In contrast to the fossil fuel based generation of power, we have an increasing range of “alternative” energies from nuclear through to the so-called bio energy, renewable, sustainable and green energy. These terms can be misleading and sometimes even controversial. This section considers the alternatives in terms of the original energy source type which can be divided into nuclear, chemical, thermal, photo (light) and kinetic (motion) and potential (position). Notice many use the heat-kinetic energy route in order to exploit the classic turbine and generator combination.
These alternative sources are clearly very dependent on the Law of conservation of energy and appear to be sustainable but in other respects are quite diverse. In particular many being exclusively physical produce no chemical pollutants, though nuclear poses different issues with long half-life and containment of decay products. Many of the above, like classic generation from fossil fuels however, suffer from relatively low efficiencies and thus offer scope for innovation and developments which retain the basic design but improve the output. Where the energy source is natural, particularly weather related, consistency is another major problem, requiring methods to store energy when it is produced but not needed and release it when needed but not being produced. This too is an area where new developments are having a big impact.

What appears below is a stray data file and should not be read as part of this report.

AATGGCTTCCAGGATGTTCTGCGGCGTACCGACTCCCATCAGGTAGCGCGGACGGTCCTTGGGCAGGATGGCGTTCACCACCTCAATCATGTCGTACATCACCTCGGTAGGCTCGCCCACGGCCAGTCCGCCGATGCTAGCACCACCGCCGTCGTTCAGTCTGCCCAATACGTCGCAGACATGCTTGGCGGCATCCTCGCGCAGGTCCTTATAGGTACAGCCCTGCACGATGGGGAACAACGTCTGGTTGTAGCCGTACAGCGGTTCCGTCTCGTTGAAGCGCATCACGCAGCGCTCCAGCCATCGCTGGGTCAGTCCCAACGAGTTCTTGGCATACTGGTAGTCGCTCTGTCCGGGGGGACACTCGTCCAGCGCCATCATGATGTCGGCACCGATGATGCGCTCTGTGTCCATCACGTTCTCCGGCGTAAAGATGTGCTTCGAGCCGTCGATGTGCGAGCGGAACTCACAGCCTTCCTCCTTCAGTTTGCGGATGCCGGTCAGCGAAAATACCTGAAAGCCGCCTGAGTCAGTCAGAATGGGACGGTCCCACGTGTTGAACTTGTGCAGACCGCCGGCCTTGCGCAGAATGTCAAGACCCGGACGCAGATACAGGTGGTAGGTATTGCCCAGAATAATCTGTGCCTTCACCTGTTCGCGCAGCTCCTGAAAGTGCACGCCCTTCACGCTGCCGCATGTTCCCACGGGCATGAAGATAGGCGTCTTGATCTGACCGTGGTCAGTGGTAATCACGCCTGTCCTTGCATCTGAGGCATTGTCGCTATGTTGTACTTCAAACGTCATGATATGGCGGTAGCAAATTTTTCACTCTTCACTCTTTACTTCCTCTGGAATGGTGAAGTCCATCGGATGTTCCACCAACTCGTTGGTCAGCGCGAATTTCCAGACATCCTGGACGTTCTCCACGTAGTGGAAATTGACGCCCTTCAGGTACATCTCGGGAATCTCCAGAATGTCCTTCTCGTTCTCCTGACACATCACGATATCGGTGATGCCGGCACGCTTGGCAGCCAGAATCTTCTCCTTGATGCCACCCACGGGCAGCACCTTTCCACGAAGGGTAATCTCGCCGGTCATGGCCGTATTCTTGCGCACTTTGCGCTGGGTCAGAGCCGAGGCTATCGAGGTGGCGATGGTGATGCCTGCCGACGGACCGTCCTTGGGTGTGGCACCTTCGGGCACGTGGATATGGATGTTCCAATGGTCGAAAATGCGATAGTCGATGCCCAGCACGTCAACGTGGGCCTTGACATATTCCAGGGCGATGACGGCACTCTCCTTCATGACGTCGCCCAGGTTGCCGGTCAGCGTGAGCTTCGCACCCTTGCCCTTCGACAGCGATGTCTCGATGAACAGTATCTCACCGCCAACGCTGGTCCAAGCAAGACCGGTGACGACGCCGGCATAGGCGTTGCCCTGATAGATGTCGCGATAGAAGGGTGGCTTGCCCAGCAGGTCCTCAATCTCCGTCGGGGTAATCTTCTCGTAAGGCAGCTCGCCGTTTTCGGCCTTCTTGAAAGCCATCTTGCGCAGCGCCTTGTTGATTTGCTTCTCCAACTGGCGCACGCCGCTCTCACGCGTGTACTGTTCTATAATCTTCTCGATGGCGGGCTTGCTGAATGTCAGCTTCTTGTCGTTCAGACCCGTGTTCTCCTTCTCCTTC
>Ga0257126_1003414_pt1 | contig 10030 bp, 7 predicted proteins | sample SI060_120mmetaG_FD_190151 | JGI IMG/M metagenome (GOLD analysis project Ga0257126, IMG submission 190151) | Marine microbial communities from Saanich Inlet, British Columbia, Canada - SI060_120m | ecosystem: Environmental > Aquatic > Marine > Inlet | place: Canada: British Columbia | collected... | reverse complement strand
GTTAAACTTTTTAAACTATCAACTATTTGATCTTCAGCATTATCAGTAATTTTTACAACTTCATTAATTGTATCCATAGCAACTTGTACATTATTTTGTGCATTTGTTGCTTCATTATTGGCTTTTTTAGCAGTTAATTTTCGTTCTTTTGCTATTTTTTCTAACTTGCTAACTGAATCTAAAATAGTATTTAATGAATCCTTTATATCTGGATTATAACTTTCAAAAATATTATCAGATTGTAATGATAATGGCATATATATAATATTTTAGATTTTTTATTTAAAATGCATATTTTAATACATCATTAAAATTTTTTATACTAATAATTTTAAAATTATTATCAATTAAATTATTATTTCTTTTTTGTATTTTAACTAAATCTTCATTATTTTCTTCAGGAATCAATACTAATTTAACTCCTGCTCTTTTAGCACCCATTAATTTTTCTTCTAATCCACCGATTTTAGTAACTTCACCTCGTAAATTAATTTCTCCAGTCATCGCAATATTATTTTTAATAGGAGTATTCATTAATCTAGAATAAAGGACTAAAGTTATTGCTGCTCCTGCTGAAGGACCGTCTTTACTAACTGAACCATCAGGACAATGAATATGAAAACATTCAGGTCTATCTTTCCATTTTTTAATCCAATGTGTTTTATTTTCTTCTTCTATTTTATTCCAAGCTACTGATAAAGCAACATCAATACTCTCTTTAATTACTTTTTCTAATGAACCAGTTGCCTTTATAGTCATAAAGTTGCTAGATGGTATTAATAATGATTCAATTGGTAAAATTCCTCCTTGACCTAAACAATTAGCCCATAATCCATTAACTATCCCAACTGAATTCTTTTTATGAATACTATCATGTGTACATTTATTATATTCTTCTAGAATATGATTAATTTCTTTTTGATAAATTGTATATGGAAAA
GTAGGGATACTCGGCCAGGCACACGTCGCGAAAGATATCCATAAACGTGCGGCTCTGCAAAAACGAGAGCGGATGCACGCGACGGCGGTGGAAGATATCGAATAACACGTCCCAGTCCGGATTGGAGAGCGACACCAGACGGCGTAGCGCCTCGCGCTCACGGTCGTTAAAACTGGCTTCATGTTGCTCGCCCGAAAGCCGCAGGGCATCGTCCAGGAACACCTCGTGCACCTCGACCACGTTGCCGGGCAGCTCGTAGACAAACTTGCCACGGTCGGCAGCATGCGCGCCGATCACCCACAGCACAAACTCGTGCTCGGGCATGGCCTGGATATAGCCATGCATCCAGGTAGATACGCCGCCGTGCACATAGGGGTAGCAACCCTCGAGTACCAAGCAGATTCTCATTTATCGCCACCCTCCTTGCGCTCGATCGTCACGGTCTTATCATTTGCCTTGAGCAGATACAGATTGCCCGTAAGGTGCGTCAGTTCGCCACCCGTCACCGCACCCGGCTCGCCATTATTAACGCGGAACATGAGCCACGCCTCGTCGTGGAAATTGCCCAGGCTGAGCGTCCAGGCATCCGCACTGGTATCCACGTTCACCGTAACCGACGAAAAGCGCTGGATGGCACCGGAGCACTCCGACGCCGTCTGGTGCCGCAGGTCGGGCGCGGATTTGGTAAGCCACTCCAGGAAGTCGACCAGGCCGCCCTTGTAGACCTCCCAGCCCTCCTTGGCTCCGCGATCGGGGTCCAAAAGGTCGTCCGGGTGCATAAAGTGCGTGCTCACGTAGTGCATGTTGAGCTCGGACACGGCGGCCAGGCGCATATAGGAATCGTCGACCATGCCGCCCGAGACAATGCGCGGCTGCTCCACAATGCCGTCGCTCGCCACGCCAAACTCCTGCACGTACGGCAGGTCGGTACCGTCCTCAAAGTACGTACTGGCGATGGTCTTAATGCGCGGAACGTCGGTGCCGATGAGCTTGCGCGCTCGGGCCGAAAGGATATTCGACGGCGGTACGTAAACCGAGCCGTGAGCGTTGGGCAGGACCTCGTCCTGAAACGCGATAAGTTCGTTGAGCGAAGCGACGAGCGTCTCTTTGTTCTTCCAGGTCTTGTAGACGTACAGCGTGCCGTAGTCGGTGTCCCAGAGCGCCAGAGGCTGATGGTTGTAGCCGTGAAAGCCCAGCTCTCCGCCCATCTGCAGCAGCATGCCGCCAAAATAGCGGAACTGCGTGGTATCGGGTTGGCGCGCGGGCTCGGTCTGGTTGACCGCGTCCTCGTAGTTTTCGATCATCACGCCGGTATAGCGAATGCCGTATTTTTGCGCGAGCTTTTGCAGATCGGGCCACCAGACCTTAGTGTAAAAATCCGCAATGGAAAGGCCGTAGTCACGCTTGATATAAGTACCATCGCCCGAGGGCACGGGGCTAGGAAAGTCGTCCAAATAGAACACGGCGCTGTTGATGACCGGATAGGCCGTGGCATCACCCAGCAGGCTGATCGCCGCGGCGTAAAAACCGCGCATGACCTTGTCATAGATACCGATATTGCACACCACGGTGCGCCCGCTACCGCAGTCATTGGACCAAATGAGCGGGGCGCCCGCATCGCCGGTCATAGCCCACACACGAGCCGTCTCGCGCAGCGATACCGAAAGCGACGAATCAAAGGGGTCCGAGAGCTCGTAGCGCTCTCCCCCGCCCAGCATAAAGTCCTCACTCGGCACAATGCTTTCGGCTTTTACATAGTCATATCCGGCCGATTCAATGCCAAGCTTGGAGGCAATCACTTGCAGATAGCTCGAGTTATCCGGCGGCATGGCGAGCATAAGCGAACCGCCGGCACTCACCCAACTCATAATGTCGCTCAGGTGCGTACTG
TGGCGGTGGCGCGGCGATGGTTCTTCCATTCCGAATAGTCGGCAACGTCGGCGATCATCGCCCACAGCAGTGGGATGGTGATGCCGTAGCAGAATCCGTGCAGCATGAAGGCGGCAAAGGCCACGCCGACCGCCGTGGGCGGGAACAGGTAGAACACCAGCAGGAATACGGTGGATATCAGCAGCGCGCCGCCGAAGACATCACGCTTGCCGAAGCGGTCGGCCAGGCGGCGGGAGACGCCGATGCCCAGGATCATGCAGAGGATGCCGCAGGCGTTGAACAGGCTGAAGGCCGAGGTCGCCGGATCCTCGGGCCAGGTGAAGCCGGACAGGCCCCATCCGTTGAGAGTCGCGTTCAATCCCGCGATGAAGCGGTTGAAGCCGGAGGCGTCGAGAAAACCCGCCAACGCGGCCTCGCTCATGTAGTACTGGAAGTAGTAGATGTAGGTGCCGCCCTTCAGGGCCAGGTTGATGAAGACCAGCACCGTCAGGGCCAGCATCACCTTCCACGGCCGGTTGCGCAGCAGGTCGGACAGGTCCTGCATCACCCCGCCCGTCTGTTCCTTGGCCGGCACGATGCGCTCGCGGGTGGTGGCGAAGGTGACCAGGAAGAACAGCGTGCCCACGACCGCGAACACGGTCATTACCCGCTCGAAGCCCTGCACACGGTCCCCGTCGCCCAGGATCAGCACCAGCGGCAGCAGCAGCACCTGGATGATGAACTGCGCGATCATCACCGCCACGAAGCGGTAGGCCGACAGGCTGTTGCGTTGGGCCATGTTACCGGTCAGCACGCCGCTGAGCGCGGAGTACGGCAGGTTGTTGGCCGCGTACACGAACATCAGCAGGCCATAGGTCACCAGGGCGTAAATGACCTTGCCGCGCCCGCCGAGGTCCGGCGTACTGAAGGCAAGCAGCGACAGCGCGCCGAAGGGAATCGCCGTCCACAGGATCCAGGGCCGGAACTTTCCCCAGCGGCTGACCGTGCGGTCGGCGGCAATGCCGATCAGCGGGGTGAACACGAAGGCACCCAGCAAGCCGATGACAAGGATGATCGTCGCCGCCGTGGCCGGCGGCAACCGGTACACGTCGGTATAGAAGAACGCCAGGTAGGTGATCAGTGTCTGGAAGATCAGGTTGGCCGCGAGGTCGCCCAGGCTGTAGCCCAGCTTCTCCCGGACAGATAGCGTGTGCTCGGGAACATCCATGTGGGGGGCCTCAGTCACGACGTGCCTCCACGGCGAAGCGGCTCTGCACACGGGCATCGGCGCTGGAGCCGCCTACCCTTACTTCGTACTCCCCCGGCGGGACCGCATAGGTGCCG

Recent developments have taken the theme of better use of existing sources and production e.g. in processing general refuse, meat processing waste and in extracting more usable energy from existing processes (waste heat) e.g. power stations.
The idea of alternative energy sources has raised an important further consideration – the reduction of energy consumption. The media and government have been accused of promoting the use of energy albeit from greener sources at the expense of focusing on energy reduction and this should not be overlooked in the overall developments following the Stern Review. It is also interesting that to date a key indicator of a developed nation has been its capacity to generate and perhaps more significantly to use energy.
The Alternative Energy Report (PDF)
Alternative Energy & Renewable Energy Generators
Energy - DTI